Williamsport's first-ever comic book convention, the Wildcat Comic Con, begins Friday.
The events start at 8:15 a.m. and will continue until midnight, resuming at 9 a.m. Saturday morning and wrapping up at 5:30 p.m. that night.
The convention will be held at Pennsylvania College of Technology, 1 College Ave., and is open to the public.
Wildcat Comic Con organizer John Shableski gets arrested by Garrison Carida 501st Legion Storm Troopers.
Registration begins at 7:30 a.m. both days in the Field House.
John Shableski has worked tirelessly for months to bring a roster of more than 50 presenters, including Tom Woodruff Jr., Walter Koenig, Frank Beddor, Tracy White, Dean Haspiel, 'yuumei, Josh Neufeld, David Small, John Gallagher and Joan Hilty.
Shableski said, "The Wildcat Comic Con is designed to bring all the forces together: creators, publishers, editors, students, fans and educators. Teachers will learn why the comics medium is such a fantastic tool for literacy and librarians will learn how best to select and promote graphic novels to their students and-or patrons. Would-be creators will learn about how to develop and promote their stories ... and the fans will get to listen to their heroes talk about the craft."
Tom Woodruff Jr., who graduated from Loyalsock High School, will give a presentation about creature effects in Hollywood. Woodruff won an academy award for his work on the early '90s cult classic, "Death Becomes Her," starring Meryl Streep and Goldie Hawn. He has also done creature effects for the "Spiderman" franchise, the 2011 remake of "The Thing," and "Aliens" with Sigourney Weaver, among many others.
Walter Koenig, who played Lieutenant Pavel Checkov in the original "Star Trek" television series, will discuss his upcoming graphic novel, "Things to Come." Koenig also played Alfred Bester on the TV series "Babylon 5."
Frank Beddor's series of novels, "The Looking Glass Wars," spurred a series of graphic novels called "The Looking Glass Wars: Hatter M." Beddor, who has been interviewed on "Good Morning America," used to be a professional skier and also was a film producer on "There's Something About Mary."
Tracy White's first autobiographical graphic novel, "How I Made It To Eighteen," came out in 2011 after she established a following with her online comic strip, which she started in 1996. The strip's tag line is, "lived, written, and drawn by me. Guaranteed to be at least 95 percent true." White will discuss presenting comics in digital media and will participate in a panel about the essential role of comics editors.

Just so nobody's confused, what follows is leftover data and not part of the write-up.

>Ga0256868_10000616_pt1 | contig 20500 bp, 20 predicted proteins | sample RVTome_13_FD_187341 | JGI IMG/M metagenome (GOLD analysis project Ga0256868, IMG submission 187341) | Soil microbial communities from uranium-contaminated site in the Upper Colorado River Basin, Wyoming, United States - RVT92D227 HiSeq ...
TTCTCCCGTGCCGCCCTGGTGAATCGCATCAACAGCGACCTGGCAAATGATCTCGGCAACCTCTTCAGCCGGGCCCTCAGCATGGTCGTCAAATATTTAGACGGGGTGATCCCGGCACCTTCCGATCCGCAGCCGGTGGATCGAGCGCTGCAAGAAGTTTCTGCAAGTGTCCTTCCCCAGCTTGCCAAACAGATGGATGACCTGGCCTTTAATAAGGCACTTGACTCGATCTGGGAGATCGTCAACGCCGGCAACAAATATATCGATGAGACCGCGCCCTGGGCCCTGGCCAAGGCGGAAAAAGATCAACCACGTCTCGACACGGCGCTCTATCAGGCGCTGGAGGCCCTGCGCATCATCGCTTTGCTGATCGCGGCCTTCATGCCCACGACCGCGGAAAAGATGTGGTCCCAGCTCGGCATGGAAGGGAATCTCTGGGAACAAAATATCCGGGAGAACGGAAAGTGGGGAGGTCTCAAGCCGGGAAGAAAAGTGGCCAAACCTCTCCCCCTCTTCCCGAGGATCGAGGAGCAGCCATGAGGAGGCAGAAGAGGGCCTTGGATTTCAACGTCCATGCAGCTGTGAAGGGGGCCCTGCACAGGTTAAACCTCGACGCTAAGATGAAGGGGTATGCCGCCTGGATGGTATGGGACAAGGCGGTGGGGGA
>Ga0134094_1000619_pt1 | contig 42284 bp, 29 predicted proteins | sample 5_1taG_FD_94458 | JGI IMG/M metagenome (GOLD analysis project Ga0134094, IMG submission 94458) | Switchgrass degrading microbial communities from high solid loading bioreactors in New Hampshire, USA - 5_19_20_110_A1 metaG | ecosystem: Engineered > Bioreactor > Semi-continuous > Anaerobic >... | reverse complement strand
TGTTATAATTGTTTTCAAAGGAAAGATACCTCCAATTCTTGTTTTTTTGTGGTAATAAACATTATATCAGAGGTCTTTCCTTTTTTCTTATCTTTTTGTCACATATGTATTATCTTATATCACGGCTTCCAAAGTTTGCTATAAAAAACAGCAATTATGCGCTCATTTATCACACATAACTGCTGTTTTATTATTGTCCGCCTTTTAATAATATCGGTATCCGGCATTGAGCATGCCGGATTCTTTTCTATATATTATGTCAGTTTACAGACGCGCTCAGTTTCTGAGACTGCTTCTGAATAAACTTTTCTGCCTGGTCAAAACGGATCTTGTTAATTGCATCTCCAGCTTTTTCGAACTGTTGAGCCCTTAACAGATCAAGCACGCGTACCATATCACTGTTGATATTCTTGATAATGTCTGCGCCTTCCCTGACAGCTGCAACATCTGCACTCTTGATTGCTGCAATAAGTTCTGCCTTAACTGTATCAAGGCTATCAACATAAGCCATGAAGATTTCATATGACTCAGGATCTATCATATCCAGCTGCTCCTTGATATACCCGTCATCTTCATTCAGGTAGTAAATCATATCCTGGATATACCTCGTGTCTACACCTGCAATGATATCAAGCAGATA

Alex Simmons' involvement in the world of book publishing runs the gamut from youth adult novels to writing for Archie Comics. His own series, "BlackJack," is critically acclaimed and he's won awards for his work with Archie. Simmons is also an independent educator and gives presentations on science in comics. His panels and presentations will speak to his multiple interests, from teaching to creating to representing minorities.
Dean Haspiel is an illustrator whose portfolio includes a pylon of successes, not the least of which are collaborations with Harvey Pekar - about whom the film "American Splendor" was made in 2003 - Jonathan Ames and Inverna Lockpez. Haspiel's work with Lockpez on "CUBA: My Revolution," was nominated for a Harvey award. Haspiel also illustrates for SyFy's "Warehouse 13" and HBO's "Bored to Death." His presentation at WCC will be about approaches to comics storytelling.
'yuumei is a very young artist who has become one of DeviantART.com's most successful creators - with more than a million page views. She wrote a short graphic text using Flash called "1,000 Words," and accepts commissions for digital pieces. She will give a presentation about being a digital storyteller.
Dave Elliot is also active on DeviantART and boasts more than 25 years in the comics industry. He currently works on the comics editing-and-publishing side of things. His presentations will be about digital storytelling and comics publishing. He'll also be available to sign his work.
Josh Neufeld is a graphic novel author and illustrator who worked on the nonfiction graphic novel "AD: New Orleans After the Deluge," which was a New York Times bestseller. His presentation will be about drawing nonfiction comics.
David Small is a beloved children's book illustrator who has drawn more than forty titles for children and whose art has appeared in such adult publications as The New York Times, The Washington Post and The New Yorker. His graphic memoir, "Stitches" came out in 2009, and has been met with vast critical acclaim. Small will be the guest of honor at the event, "An Evening with David Small," and will discuss graphic storytelling.
John Gallagher grew up in Selinsgrove, but has been working in comics since 1990. He's written the graphic novel series "Buzzboy" since 1998 and has also worked as a designer for such companies as NASCAR, Warner Brothers and The Washington Redskins. Gallagher will sit on two panels, one about self-publishing comics and one about building a comics team.
Joan Hilty has written and drawn a syndicated comic called "Bitter Girl" since 2001. She boasts fifteen years as an editor with DC Comics and now works as an independent comics editor and book packager. She will sit on a panel about representations of race and gender in comics.
For more information, visit wildcatcomiccon.pct.edu.
The cost to attend is $30 for two days. Rates for individual events or single-day passes range from $10 to $35.